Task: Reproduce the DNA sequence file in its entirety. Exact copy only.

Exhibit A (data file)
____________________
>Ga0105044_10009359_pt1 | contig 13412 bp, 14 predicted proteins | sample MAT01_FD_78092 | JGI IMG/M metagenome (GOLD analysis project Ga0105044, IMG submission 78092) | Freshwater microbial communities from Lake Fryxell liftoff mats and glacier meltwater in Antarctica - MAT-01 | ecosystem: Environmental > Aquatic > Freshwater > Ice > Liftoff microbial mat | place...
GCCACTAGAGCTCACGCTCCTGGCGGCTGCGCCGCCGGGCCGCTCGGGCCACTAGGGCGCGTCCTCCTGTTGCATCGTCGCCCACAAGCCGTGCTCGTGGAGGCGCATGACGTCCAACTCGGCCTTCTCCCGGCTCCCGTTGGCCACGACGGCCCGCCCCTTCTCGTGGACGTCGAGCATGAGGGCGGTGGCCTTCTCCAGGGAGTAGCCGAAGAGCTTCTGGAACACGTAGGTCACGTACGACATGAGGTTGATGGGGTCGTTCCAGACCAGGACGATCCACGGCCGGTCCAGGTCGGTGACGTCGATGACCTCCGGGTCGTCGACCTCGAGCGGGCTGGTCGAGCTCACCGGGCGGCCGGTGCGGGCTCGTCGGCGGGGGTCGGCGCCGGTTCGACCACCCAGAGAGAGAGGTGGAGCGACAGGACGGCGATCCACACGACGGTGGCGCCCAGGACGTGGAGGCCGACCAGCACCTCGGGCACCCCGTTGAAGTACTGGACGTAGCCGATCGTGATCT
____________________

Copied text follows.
>Ga0105044_10009359_pt1 | contig 13412 bp, 14 predicted proteins | sample MAT01_FD_78092 | JGI IMG/M metagenome (GOLD analysis project Ga0105044, IMG submission 78092) | Freshwater microbial communities from Lake Fryxell liftoff mats and glacier meltwater in Antarctica - MAT-01 | ecosystem: Environmental > Aquatic > Freshwater > Ice > Liftoff microbial mat | place...
GCCACTAGAGCTCACGCTCCTGGCGGCTGCGCCGCCGGGCCGCTCGGGCCACTAGGGCGCGTCCTCCTGTTGCATCGTCGCCCACAAGCCGTGCTCGTGGAGGCGCATGACGTCCAACTCGGCCTTCTCCCGGCTCCCGTTGGCCACGACGGCCCGCCCCTTCTCGTGGACGTCGAGCATGAGGGCGGTGGCCTTCTCCAGGGAGTAGCCGAAGAGCTTCTGGAACACGTAGGTCACGTACGACATGAGGTTGATGGGGTCGTTCCAGACCAGGACGATCCACGGCCGGTCCAGGTCGGTGACGTCGATGACCTCCGGGTCGTCGACCTCGAGCGGGCTGGTCGAGCTCACCGGGCGGCCGGTGCGGGCTCGTCGGCGGGGGTCGGCGCCGGTTCGACCACCCAGAGAGAGAGGTGGAGCGACAGGACGGCGATCCACACGACGGTGGCGCCCAGGACGTGGAGGCCGACCAGCACCTCGGGCACCCCGTTGAAGTACTGGACGTAGCCGATCGTGATCT